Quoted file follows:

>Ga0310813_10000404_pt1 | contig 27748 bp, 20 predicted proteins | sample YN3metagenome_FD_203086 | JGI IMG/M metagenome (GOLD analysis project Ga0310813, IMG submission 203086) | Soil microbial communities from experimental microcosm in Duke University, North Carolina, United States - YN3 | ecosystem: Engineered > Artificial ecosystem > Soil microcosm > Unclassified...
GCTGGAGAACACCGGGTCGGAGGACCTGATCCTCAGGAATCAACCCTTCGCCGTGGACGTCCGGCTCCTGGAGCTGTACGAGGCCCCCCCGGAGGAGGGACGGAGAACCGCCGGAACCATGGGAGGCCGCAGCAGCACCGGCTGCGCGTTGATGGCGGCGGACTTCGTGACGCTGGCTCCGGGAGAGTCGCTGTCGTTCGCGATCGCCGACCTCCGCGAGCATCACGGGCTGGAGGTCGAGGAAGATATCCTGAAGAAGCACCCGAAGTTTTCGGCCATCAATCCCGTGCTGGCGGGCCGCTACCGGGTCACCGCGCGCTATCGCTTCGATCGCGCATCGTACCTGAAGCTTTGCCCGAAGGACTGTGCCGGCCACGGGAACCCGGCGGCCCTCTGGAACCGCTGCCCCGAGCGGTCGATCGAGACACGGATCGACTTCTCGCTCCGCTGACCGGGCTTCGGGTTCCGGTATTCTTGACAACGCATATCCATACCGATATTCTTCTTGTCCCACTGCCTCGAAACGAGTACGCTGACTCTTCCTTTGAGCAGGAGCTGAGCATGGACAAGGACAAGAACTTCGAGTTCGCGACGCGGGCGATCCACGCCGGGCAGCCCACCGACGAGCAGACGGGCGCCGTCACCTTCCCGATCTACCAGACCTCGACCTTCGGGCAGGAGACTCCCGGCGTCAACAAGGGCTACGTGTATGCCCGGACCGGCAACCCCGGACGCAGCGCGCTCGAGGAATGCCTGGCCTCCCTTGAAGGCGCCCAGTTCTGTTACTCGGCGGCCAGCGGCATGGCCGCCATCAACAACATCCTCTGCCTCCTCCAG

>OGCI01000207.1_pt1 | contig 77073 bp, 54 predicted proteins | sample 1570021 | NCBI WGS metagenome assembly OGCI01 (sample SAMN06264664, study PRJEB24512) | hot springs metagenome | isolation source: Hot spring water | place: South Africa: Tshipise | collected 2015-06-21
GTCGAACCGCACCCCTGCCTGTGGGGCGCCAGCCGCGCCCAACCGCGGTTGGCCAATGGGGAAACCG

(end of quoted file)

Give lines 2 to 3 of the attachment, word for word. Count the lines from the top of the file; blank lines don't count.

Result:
GCTGGAGAACACCGGGTCGGAGGACCTGATCCTCAGGAATCAACCCTTCGCCGTGGACGTCCGGCTCCTGGAGCTGTACGAGGCCCCCCCGGAGGAGGGACGGAGAACCGCCGGAACCATGGGAGGCCGCAGCAGCACCGGCTGCGCGTTGATGGCGGCGGACTTCGTGACGCTGGCTCCGGGAGAGTCGCTGTCGTTCGCGATCGCCGACCTCCGCGAGCATCACGGGCTGGAGGTCGAGGAAGATATCCTGAAGAAGCACCCGAAGTTTTCGGCCATCAATCCCGTGCTGGCGGGCCGCTACCGGGTCACCGCGCGCTATCGCTTCGATCGCGCATCGTACCTGAAGCTTTGCCCGAAGGACTGTGCCGGCCACGGGAACCCGGCGGCCCTCTGGAACCGCTGCCCCGAGCGGTCGATCGAGACACGGATCGACTTCTCGCTCCGCTGACCGGGCTTCGGGTTCCGGTATTCTTGACAACGCATATCCATACCGATATTCTTCTTGTCCCACTGCCTCGAAACGAGTACGCTGACTCTTCCTTTGAGCAGGAGCTGAGCATGGACAAGGACAAGAACTTCGAGTTCGCGACGCGGGCGATCCACGCCGGGCAGCCCACCGACGAGCAGACGGGCGCCGTCACCTTCCCGATCTACCAGACCTCGACCTTCGGGCAGGAGACTCCCGGCGTCAACAAGGGCTACGTGTATGCCCGGACCGGCAACCCCGGACGCAGCGCGCTCGAGGAATGCCTGGCCTCCCTTGAAGGCGCCCAGTTCTGTTACTCGGCGGCCAGCGGCATGGCCGCCATCAACAACATCCTCTGCCTCCTCCAG

>OGCI01000207.1_pt1 | contig 77073 bp, 54 predicted proteins | sample 1570021 | NCBI WGS metagenome assembly OGCI01 (sample SAMN06264664, study PRJEB24512) | hot springs metagenome | isolation source: Hot spring water | place: South Africa: Tshipise | collected 2015-06-21